It’s late and I just finished watching a baseball game that I was pretty psyched about until a couple minutes afterwards when all my Twitters and Facebook timelines seemed to light up with this news:
I didn’t know the family involved, although apparently the father was a media executive. He has a Twitter account that he fills with links to CNBC articles. I live close to them, but not that close: about 20 blocks away. We once thought about sending our daughter to the same Spanish-language school they sent their daughter Lucia to.
On the other hand, they likely had more money than me. Maybe they voted Republican or ate different ice cream flavors than I do, or perhaps there were other reasons why I might see myself as different from this family.
But I am actually not at all different from these people. Neither are you. Neither is anyone who has ever placed their children in the care of strangers: just left them with a nanny or a camp counselor or a teenaged babysitter or teacher taking a class to the park, or even an in-law or some other relative. I can’t say I’ve ever entertained the idea that you might come home and find your children murdered. But I have had a much less articulate sense, when I’m paying attention, that there is risk in all the choices we make. I choose to go for drinks with my wife and hire a babysitter while we’re out? Risk. You make one decision, one trade-off, in a lifetime of compromises and small risks, and something like this can happen.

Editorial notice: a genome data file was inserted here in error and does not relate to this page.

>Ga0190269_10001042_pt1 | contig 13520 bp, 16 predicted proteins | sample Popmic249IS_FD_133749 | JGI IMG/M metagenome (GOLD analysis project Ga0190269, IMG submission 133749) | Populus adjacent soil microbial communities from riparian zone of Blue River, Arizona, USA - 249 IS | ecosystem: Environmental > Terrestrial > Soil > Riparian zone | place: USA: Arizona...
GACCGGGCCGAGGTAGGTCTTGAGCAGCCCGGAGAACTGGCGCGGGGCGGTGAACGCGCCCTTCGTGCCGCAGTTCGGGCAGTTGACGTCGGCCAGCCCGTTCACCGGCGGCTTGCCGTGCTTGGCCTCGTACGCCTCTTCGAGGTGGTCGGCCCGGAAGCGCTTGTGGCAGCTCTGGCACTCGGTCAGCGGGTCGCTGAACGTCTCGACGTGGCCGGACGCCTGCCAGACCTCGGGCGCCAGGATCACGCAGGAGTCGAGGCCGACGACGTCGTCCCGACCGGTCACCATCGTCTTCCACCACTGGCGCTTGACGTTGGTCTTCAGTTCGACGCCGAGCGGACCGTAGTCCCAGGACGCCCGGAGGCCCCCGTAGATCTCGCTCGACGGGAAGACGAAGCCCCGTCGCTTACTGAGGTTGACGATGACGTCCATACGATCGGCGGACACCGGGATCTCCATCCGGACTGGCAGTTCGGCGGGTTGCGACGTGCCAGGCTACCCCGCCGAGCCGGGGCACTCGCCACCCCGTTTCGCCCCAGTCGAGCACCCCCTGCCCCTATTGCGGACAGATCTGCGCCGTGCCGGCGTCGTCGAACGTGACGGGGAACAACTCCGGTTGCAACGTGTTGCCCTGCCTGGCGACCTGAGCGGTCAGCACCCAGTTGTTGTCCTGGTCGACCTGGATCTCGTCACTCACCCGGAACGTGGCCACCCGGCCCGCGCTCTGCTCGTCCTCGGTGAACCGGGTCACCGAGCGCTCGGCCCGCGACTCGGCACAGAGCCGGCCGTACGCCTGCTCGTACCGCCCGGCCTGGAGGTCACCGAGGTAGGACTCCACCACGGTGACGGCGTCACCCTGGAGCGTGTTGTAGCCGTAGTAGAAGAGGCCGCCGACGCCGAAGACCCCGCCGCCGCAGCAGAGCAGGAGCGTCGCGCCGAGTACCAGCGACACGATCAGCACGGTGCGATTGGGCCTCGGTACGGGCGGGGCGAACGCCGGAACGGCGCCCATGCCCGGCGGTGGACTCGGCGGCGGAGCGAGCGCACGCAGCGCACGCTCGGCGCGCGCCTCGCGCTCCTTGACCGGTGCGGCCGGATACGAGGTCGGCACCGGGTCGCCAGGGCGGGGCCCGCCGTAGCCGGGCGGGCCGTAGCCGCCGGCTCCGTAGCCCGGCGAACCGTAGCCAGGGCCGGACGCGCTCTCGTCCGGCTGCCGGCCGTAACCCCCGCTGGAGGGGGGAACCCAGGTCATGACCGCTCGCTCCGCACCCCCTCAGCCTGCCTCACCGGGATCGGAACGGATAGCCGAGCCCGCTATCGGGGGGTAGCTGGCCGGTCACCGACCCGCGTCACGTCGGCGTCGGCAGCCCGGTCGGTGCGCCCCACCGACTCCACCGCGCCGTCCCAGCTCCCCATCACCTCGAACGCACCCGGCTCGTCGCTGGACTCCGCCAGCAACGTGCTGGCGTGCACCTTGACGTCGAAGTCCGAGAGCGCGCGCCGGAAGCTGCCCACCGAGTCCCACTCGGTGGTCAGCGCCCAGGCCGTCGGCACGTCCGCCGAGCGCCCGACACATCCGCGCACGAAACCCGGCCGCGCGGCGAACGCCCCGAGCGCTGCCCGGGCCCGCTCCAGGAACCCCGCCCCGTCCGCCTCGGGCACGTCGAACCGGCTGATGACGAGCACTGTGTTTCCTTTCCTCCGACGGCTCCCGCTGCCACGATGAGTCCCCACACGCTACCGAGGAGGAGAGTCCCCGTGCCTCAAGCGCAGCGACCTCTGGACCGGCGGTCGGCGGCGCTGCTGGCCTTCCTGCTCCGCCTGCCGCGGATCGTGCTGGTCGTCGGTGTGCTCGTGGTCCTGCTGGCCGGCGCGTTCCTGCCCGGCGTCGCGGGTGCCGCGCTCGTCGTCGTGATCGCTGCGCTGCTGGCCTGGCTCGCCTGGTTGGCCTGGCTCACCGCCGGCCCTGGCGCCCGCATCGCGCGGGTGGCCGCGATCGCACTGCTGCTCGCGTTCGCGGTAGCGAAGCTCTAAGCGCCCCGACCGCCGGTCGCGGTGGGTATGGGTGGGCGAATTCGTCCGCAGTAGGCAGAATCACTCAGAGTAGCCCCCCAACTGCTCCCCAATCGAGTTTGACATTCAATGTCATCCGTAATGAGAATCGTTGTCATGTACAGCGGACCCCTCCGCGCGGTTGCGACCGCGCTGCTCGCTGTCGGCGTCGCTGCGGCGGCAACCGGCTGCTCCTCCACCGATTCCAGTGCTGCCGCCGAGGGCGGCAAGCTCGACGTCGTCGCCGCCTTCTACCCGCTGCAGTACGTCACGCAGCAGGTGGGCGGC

Do what this mother did, which was to take her middle kid swimming, and that can be that. This transcends neighborhood or income: in the Upper West Side, it’s a swimming class; in the Bronx it’s a basketball tournament (where four-year-old Lloyd Morgan was murdered earlier this summer). I’d guess that these murders will get more ink than those in the Bronx, which also sucks, but for reasons that seem best talked about another time.
Something else that is terrible: blogging. We do it here. The mother of these children did it on her blog. The link is here. I could hardly even bear to look at it at first, because the kids are in there walking around the neighborhood and I was especially transfixed by the oldest girl, who is exactly as old as my daughter, and looks just like any other kid anywhere. The thought of her murdered is just a bit overwhelming.
There is, though, another side to looking at the blog. Those kids were happy. I don’t understand the spiritual mechanics of how kids arrive on this earth, and I certainly don’t understand how they get chosen for a death like that. But I do understand happy kids. They were lucky kids, for those weeks, months, and years that their happiness lasted. They never knew bitterness or hunger. And then, mercifully quick, it was all over.